Posted by Jonah Lowenfeld
On Thursday, March 10, Los Angeles County Sheriff Lee Baca will testify before the first in a series of hearings on radicalization in the American Muslim community. Organized by Peter King, a Republican Congressman from New York and the chairman of the House’s Committee on Homeland Security, the hearing is titled: “The Extent of Radicalization in the American Muslim Community and that Community’s Response.”
On Tuesday night, Baca spoke to a hearing convened by the American Civil Liberties Union of Southern California, a “People’s Hearing to Defend Religious Freedom.” Seated alongside representatives of faith-based community groups, including Progressive Jewish Alliance Regional Director Eric Greene, Baca gave the 60 people in the Immanuel Presbyterian Church on Wilshire an early taste of the kind of testimony he was planning to offer when he testifies before King’s panel on Thursday.
“Violent extremism is not simply a Muslim problem,” Baca said. “It is a people problem—people of all religious backgrounds and all kinds of faiths.” Baca pointed out that in the nearly ten years since the attacks of Sep. 11, 2001, 77 attacks or attempted terrorist attacks have been made by extremist non-Muslims in the United States. In the same period of time, there have been 41 plots against U.S. targets discovered and thwarted that were organized by Muslims both in the U.S. and internationally.
Instead of holding hearings that hold up members of a particular religious group for unwarranted scrutiny, Baca proposed a model of “public trust policing,” which depended upon members of all communities—including the Muslim community—feeling comfortable and able to speak to law enforcement about suspicious activities going on in their communities. To establish such an atmosphere of trust, Baca relies on an interfaith council of more than 200 leaders of various faiths as well as a specific unit of the Sheriff’s department dedicated to communicating with the Muslim community of Los Angeles County.
To illustrate just how necessary this kind of policing is, Baca noted another statistic: In the last 10 plots planned in the United States by Muslims, Baca said, “seven of them were discovered and foiled because of Muslim people coming forward and helping local law enforcement.”
“Clearly,” Baca continued, “the issue of whether or not Muslims cooperate or don’t cooperate is already an established fact.”
While King has chosen to focus his committee hearings on the radicalization and cooperation of American Muslims, the ACLU’s “People’s Hearing” focused much of its attention on Islamophobia.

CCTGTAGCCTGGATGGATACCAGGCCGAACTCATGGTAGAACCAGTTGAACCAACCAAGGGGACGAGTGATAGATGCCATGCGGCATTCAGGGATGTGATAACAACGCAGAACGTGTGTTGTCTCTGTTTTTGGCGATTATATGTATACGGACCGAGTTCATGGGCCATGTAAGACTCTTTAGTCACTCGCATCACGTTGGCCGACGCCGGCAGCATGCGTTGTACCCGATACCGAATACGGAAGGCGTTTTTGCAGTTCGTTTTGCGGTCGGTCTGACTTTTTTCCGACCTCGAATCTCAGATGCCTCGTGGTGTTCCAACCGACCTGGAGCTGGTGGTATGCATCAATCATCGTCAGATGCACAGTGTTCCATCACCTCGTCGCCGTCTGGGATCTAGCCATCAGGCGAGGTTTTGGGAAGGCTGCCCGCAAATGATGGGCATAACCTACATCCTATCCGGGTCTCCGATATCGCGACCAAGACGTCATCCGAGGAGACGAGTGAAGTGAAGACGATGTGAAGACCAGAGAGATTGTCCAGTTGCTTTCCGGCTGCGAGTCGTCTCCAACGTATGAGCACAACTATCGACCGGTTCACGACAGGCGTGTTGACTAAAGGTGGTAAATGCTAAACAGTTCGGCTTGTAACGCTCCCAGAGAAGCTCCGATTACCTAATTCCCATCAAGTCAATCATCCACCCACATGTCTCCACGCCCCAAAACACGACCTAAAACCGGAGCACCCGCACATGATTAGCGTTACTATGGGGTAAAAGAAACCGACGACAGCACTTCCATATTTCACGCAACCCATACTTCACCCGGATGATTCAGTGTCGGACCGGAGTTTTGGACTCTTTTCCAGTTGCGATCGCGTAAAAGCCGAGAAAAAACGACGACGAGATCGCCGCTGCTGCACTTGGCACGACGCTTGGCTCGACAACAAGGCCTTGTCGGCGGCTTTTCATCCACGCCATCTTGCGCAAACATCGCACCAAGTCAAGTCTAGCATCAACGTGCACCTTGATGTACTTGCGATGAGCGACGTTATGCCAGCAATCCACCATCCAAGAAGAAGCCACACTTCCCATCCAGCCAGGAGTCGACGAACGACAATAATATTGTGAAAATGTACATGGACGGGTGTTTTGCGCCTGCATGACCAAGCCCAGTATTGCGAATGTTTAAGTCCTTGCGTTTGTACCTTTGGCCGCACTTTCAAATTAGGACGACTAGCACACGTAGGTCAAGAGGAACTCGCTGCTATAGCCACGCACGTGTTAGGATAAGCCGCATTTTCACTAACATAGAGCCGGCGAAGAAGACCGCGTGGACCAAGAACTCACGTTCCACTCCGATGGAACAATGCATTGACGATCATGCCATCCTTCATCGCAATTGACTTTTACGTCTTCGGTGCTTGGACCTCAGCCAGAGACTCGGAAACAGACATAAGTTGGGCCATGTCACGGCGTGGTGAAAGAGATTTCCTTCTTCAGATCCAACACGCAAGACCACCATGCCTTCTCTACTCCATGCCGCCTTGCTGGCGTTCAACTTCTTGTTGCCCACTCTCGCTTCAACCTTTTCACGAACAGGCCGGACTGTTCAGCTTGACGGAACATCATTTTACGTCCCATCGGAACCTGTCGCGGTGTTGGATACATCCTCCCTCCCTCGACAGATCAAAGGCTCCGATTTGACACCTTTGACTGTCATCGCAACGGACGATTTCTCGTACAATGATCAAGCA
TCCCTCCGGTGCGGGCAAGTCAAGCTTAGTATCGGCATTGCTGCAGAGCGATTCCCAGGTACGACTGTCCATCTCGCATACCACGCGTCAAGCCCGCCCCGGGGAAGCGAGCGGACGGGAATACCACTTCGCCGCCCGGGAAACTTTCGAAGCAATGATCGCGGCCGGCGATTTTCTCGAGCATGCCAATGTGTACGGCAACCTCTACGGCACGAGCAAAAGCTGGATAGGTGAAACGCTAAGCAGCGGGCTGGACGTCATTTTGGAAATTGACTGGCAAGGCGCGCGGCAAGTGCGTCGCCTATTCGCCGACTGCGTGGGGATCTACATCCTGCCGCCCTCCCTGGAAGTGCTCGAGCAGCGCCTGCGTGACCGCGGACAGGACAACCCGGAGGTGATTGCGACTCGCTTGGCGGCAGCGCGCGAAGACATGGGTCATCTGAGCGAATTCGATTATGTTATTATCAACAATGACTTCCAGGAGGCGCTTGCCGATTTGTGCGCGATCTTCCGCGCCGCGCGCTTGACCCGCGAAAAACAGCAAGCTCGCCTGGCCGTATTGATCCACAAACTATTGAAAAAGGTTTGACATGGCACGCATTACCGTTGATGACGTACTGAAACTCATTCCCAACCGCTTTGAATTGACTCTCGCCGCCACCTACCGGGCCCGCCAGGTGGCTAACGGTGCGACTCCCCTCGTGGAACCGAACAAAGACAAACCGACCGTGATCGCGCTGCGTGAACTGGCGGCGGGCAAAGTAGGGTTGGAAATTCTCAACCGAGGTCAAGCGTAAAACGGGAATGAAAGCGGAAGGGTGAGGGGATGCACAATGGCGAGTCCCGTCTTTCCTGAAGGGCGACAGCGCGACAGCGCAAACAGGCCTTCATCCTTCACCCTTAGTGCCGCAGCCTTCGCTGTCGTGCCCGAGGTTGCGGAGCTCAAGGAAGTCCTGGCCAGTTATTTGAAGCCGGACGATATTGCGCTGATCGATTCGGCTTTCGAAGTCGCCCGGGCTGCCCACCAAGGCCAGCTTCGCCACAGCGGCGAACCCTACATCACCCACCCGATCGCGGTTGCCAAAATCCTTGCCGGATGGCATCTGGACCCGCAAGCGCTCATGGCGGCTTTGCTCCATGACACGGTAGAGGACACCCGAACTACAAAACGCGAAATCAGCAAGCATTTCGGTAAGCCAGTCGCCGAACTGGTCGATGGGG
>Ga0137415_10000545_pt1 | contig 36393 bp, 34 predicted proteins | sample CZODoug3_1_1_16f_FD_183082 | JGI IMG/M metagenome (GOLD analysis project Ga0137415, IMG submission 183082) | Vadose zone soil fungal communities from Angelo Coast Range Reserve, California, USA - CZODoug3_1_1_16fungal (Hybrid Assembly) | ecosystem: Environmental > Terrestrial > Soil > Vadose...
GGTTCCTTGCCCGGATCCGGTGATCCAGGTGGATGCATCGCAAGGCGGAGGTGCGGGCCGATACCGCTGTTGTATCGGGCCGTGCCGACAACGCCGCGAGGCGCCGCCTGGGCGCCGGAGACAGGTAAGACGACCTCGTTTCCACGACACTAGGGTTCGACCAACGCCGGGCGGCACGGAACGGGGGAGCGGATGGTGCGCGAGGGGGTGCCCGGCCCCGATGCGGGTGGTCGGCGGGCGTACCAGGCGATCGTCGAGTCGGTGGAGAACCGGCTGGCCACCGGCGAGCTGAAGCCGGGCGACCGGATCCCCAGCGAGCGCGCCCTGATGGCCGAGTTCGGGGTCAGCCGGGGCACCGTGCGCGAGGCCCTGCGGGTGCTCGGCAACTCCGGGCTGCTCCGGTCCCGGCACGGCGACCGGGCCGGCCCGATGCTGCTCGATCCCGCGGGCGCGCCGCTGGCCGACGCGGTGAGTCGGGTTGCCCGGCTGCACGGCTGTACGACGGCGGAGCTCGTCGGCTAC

Moderator Isabelle Gunning invited panelists to present “evidence” of Muslim-Americans being victimized and targeted. Among the examples mentioned were the protests last summer against the building or expansions of mosques and Islamic community centers in New York and Temecula, CA, the invective-filled protest in Feb. outside an Islamic Circle of North America fundraiser in Yorba Linda, CA, the numerous instances of vandalism and arson perpetrated against mosques across the country and the two elderly Sikh men who were shot in Elk Grove, CA, last week. The men, dressed in turbans and wearing the traditional Sikh beards, may have been mistaken for Muslims—something that has happened on more than a few occasions since 2001.
The calm and tolerant atmosphere of the “People’s Hearing” on Tuesday night allowed for some conversations that likely won’t come up in a heated congressional hearing room or over the crowded and often highly partisan airwaves.
Lo Sprague, a board member of an interfaith group who attended the hearing, posed a potentially troublesome question to the panel: “What should one do when religions teach hate?”
Everyone on the panel took a stab at the question—even the sheriff. Waxing philosophical, Baca said, “Man cannot destroy what God loves and use God’s name at the same time.”
But the most thoughtful response to the question came from the panel’s lone Muslim voice, Edina Lekovic, director of policy and planning for the Muslim Public Affairs Council.
“For Muslim Americans, there has been an undue pressure to condemn our coreligionists when something terrible takes place,” Lekovic said. And while she used to find this expectation frustrating, Lekovic has since changed her mind.
“We do have, each of us, a moral responsibility to speak up when our coreligionists act in a way that we believe is immoral,” Lekovic said.
12.6.13 at 12:35 am | In June 1990, Nelson Mandela and Natan Sharansky,. . .
11.25.13 at 2:23 pm | My aversion to Hanukkah streetlights,. . .
11.22.13 at 1:51 pm | Rachel Bloom, 26, and Dan Gregor and Jack Dolgen,. . .
11.13.13 at 11:33 am | The educational book publishing company,. . .
11.12.13 at 10:52 am |
11.11.13 at 1:49 pm | During the British Academy of Film and Television. . .
12.6.13 at 12:35 am | In June 1990, Nelson Mandela and Natan Sharansky,. . . (955)
10.12.09 at 4:49 pm | Is it time to claim the explorer as an MOT? (247)
11.1.10 at 5:09 pm | Israeli PUA Tomer Koron offers tips on how to. . . (201)
March 7, 2011 | 11:06 pm
Posted by Susan Freudenheim